A well-known outdoor writer was hoist by his own petard a couple of years ago, causing a firestorm of criticism when he wrote a blog piece about his dismay at folks using "assault rifles" for hunting. He ruminated that they aren't "sporting rifles," that their only real use was in terrorism, and that they should be "banned from the praries (sic) and woods."
The prairie surrounding the lodge was grand -- beautiful rolling hills with very few trees -- perfect for challenging long-range shots at little targets. Photo by Jason Baird
Well, he soon went through a forced re-education process and recanted his view in order to regain some of his professional status. Beginning with his misuse of the term "assault rifle" (a select-fire weapon that can fire fully automatic bursts, as opposed to the semi-automatic rifles used for hunting), and ending with his idea that these guns should be banned because of their mass-media-driven image, he had it wrong.
Ever since, I've had it in the back of my mind that I should try using an AR-15 type gun in a head-to-head contest against a "sporting firearm" bolt-action rifle (a design which, by the way, originated as a weapon of war) for varmint hunting.
The opportunity for comparison arose this summer, when my wife and I decided to attend her parents' wedding anniversary. My wife's sister and her husband have a hunting lodge in Winner, South Dakota, and the original plan was for everyone to meet at the lodge for the celebration. Winner is in the middle of good prairie dog shooting territory in the state's central region, and we arranged to shoot the dogs on some nearby ranches while we were staying at the lodge. It turned-out that the anniversary celebration moved to another location, but my wife, a son and his fiancee, and another of my sons joined me for a couple of 'dog shooting sessions on those ranches. The prairie surrounding the lodge was grand -- beautiful rolling hills with very few trees except around farm buildings and homesteads, with a little scrub brush along the creek bottoms, and perfect for challenging long-range shots at little targets.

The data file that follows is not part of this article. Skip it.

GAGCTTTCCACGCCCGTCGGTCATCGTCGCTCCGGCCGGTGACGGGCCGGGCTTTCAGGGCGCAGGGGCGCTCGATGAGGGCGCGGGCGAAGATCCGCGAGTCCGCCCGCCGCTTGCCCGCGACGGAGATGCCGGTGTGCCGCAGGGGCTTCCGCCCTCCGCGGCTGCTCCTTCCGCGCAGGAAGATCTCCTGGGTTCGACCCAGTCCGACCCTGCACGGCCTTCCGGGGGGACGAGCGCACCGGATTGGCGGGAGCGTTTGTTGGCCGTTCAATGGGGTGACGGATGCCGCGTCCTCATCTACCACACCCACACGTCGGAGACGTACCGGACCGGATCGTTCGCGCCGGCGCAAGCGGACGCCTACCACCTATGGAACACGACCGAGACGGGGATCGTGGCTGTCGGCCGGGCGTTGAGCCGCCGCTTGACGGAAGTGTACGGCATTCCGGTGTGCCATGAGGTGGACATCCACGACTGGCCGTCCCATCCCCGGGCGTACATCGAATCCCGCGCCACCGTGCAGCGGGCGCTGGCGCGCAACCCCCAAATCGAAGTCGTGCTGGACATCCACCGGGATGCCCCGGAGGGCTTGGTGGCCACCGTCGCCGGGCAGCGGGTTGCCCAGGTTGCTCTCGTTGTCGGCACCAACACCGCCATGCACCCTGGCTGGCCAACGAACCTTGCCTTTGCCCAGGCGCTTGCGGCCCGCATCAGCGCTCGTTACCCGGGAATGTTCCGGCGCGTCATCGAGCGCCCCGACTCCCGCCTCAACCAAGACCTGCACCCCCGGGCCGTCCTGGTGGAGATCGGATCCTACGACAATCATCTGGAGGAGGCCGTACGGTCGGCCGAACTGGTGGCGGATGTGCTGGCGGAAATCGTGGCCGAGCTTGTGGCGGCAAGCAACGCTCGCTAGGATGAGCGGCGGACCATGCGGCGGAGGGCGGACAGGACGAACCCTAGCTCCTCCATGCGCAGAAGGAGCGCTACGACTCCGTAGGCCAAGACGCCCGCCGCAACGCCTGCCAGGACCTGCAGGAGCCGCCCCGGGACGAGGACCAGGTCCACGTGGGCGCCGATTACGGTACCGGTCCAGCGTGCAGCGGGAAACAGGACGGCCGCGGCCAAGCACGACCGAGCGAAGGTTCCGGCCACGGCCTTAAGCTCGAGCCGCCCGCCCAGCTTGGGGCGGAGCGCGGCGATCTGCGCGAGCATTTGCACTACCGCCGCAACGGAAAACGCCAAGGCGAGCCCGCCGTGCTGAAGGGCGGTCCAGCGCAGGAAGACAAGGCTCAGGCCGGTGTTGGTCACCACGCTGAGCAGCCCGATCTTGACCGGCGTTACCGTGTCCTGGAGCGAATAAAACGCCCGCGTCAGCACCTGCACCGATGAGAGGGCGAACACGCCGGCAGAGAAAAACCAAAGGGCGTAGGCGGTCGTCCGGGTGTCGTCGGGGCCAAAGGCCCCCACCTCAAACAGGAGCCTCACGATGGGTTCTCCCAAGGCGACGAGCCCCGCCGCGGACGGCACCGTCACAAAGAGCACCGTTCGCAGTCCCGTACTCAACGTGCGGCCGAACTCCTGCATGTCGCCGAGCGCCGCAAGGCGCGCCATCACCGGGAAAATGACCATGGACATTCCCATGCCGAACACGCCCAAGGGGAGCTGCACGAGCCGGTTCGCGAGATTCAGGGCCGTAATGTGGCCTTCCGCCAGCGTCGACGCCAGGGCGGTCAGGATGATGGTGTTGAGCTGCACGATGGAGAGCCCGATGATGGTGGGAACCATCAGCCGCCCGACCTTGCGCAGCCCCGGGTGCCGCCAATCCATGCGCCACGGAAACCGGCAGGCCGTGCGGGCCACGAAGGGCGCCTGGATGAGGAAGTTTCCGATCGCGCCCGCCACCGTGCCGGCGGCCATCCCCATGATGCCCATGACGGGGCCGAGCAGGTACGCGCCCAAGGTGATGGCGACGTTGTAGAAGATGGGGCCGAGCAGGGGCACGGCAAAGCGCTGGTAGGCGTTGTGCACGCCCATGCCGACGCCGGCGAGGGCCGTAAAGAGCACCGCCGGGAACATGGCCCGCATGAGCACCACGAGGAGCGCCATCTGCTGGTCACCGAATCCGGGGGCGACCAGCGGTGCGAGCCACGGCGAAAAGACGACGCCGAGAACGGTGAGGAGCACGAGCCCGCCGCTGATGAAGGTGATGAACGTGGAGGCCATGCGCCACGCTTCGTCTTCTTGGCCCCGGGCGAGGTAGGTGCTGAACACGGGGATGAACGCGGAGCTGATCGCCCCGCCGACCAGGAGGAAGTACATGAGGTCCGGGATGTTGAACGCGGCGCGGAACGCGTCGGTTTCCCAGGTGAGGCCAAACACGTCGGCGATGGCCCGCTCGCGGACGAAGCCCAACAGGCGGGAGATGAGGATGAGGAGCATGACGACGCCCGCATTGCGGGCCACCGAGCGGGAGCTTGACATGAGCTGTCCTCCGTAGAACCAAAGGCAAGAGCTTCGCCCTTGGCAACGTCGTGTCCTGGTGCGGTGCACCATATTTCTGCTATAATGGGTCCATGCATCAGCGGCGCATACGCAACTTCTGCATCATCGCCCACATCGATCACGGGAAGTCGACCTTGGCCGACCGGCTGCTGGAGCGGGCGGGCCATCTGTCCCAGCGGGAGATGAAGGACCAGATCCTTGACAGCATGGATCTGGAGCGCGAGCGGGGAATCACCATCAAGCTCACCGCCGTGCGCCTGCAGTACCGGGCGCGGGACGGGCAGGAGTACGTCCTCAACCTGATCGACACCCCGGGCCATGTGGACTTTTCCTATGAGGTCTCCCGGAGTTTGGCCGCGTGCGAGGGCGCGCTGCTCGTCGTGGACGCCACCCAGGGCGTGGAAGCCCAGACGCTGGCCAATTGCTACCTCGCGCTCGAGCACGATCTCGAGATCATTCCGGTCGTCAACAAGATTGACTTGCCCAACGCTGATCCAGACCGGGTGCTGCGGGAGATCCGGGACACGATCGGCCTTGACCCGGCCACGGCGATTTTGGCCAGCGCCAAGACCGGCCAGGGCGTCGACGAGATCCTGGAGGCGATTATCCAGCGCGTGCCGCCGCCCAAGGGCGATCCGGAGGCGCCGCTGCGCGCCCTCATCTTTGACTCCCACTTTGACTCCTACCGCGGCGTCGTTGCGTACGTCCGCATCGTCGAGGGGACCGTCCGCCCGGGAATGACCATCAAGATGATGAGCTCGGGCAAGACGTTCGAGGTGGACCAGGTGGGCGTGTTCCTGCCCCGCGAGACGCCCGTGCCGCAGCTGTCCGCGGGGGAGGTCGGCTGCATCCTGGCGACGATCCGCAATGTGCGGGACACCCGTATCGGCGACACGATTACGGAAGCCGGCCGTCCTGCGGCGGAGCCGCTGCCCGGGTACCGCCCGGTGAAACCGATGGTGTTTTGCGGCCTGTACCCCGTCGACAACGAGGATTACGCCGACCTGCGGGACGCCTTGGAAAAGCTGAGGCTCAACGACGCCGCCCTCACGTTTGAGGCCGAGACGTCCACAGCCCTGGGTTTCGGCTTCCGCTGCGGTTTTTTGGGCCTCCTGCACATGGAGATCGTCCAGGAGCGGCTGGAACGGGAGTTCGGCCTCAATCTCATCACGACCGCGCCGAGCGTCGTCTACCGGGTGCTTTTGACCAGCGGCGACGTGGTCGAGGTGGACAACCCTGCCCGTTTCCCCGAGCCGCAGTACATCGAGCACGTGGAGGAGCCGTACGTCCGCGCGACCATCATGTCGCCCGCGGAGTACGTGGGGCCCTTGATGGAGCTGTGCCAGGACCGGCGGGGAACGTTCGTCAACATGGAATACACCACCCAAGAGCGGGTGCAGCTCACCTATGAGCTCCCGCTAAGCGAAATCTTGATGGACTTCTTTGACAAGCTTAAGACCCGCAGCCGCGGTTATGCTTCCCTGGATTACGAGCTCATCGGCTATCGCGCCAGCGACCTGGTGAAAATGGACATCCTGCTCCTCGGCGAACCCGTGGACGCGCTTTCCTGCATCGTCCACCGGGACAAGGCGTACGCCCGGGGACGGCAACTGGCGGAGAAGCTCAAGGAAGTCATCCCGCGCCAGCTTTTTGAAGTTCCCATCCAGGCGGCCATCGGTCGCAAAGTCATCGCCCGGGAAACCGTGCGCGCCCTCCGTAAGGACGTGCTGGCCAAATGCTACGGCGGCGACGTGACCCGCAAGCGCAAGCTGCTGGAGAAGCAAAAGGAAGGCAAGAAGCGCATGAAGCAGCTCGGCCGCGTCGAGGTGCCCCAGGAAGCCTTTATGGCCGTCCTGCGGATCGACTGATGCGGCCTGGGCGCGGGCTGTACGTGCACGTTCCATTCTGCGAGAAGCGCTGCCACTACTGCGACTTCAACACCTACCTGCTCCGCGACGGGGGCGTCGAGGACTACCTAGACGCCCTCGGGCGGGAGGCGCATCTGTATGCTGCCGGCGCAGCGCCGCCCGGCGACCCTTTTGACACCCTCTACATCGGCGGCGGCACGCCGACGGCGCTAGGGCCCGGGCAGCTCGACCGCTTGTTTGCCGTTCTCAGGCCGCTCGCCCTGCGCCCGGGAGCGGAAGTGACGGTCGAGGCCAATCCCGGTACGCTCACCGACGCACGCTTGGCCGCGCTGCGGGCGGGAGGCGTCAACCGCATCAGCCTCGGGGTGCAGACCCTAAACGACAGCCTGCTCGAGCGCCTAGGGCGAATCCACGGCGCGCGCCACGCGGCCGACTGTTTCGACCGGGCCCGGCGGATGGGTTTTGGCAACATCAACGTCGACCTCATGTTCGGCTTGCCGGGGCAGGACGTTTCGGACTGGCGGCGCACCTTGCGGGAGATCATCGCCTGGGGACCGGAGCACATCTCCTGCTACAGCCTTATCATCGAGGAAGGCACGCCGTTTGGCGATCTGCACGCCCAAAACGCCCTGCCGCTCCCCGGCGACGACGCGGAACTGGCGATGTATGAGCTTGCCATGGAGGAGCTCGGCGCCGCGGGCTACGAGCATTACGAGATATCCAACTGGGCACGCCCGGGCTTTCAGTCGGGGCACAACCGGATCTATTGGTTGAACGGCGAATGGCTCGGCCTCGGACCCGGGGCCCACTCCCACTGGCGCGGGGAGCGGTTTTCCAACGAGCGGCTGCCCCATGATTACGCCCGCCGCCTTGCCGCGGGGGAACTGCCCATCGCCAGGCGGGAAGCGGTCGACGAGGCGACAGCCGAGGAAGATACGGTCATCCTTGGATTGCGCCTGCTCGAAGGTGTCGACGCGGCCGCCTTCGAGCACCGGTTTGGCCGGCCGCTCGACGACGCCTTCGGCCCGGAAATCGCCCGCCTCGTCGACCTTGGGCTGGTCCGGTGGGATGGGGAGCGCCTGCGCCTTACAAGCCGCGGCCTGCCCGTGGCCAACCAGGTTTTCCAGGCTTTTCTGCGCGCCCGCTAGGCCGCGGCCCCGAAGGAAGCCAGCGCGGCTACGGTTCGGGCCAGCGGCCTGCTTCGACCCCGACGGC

The prairie dog shoot was a first for each of us, and we weren't really sure how much we'd enjoy it. None of us had used an AR-type gun for hunting before, and our experience with this type of gun ranged from quite a bit to none at all. This was a good opportunity to see how shooters of vastly different experience levels adapted to using these guns for hunting.
Our group favored the semi-auto guns due to the quick follow-up shots they allowed. Photo by Jason Baird
I selected three guns to take to South Dakota. In deference to the aforementioned outdoor writer, I chose a bolt-action Winchester M70 in .223 WSSM caliber, with 62-grain handloads for ammunition. On the AR side, we had two semi-auto guns in .223 Remington/5.56 mm NATO caliber -- a Smith & Wesson M&P15 PC semi-auto and a Bushmaster XM-15 Varminter. I didn't have time to handload the volume of ammo I anticipated the semi-autos would need, so I bought 1000 rounds of 75-grain HP match ammunition for us to use.
We took two portable shooting tables (one with a rifle rest), plastic chairs, a laser rangefinder, binoculars, water, snacks and umbrellas with us on the shoot. Since one of the tables didn't have a rifle rest, I mounted a bipod on the S&W rifle for use with that table.
My wife and my son's fiancee didn't have much experience using scopes on rifles, so I spent a little time at the start of our first shooting session explaining how to use a scope. It isn't as easy as those of us who have been using one for most of our lives would expect. Also, I found that it is frustrating for a novice to try and fail to use something that everyone else seems to think is simple.
It turns-out that the little bit of time invested in explaining and demonstrating how to use a rifle scope paid-off; my wife had the longest successful shot of the hunt -- a kill at a rangefinder-measured 403 meters from the firing point. Not bad, for a novice using a "terrorist rifle" on a very small target!